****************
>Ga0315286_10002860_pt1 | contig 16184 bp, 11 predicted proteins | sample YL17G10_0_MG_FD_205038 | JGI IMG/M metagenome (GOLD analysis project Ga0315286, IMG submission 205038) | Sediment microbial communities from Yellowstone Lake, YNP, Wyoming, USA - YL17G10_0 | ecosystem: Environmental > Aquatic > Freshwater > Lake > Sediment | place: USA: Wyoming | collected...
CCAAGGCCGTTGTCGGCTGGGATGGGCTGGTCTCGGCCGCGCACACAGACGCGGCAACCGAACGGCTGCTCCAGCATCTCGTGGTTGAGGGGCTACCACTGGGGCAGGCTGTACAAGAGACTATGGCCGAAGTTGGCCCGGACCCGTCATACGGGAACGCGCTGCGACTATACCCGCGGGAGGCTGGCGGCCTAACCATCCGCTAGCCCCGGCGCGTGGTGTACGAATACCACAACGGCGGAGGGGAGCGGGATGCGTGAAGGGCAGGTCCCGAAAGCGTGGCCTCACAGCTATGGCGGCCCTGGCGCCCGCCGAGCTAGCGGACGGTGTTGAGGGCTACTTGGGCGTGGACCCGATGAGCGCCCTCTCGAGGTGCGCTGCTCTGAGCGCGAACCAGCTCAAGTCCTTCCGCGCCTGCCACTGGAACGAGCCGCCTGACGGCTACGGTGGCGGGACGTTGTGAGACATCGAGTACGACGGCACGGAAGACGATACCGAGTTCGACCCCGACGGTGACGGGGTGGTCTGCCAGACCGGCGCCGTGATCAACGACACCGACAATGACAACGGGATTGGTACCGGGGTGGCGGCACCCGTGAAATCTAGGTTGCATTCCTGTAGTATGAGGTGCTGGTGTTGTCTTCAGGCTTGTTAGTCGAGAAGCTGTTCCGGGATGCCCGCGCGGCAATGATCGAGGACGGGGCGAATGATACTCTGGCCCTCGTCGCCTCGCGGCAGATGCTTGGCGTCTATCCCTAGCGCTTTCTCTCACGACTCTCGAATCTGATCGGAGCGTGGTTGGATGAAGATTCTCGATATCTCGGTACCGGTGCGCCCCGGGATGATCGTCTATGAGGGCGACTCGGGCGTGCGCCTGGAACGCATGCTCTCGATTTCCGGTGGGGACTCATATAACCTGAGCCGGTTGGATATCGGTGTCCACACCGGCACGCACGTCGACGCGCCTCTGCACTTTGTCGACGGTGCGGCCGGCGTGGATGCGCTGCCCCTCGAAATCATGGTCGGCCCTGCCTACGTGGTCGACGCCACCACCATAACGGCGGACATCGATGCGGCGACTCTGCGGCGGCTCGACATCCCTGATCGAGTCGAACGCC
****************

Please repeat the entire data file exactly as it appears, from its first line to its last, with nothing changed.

>Ga0315286_10002860_pt1 | contig 16184 bp, 11 predicted proteins | sample YL17G10_0_MG_FD_205038 | JGI IMG/M metagenome (GOLD analysis project Ga0315286, IMG submission 205038) | Sediment microbial communities from Yellowstone Lake, YNP, Wyoming, USA - YL17G10_0 | ecosystem: Environmental > Aquatic > Freshwater > Lake > Sediment | place: USA: Wyoming | collected...
CCAAGGCCGTTGTCGGCTGGGATGGGCTGGTCTCGGCCGCGCACACAGACGCGGCAACCGAACGGCTGCTCCAGCATCTCGTGGTTGAGGGGCTACCACTGGGGCAGGCTGTACAAGAGACTATGGCCGAAGTTGGCCCGGACCCGTCATACGGGAACGCGCTGCGACTATACCCGCGGGAGGCTGGCGGCCTAACCATCCGCTAGCCCCGGCGCGTGGTGTACGAATACCACAACGGCGGAGGGGAGCGGGATGCGTGAAGGGCAGGTCCCGAAAGCGTGGCCTCACAGCTATGGCGGCCCTGGCGCCCGCCGAGCTAGCGGACGGTGTTGAGGGCTACTTGGGCGTGGACCCGATGAGCGCCCTCTCGAGGTGCGCTGCTCTGAGCGCGAACCAGCTCAAGTCCTTCCGCGCCTGCCACTGGAACGAGCCGCCTGACGGCTACGGTGGCGGGACGTTGTGAGACATCGAGTACGACGGCACGGAAGACGATACCGAGTTCGACCCCGACGGTGACGGGGTGGTCTGCCAGACCGGCGCCGTGATCAACGACACCGACAATGACAACGGGATTGGTACCGGGGTGGCGGCACCCGTGAAATCTAGGTTGCATTCCTGTAGTATGAGGTGCTGGTGTTGTCTTCAGGCTTGTTAGTCGAGAAGCTGTTCCGGGATGCCCGCGCGGCAATGATCGAGGACGGGGCGAATGATACTCTGGCCCTCGTCGCCTCGCGGCAGATGCTTGGCGTCTATCCCTAGCGCTTTCTCTCACGACTCTCGAATCTGATCGGAGCGTGGTTGGATGAAGATTCTCGATATCTCGGTACCGGTGCGCCCCGGGATGATCGTCTATGAGGGCGACTCGGGCGTGCGCCTGGAACGCATGCTCTCGATTTCCGGTGGGGACTCATATAACCTGAGCCGGTTGGATATCGGTGTCCACACCGGCACGCACGTCGACGCGCCTCTGCACTTTGTCGACGGTGCGGCCGGCGTGGATGCGCTGCCCCTCGAAATCATGGTCGGCCCTGCCTACGTGGTCGACGCCACCACCATAACGGCGGACATCGATGCGGCGACTCTGCGGCGGCTCGACATCCCTGATCGAGTCGAACGCC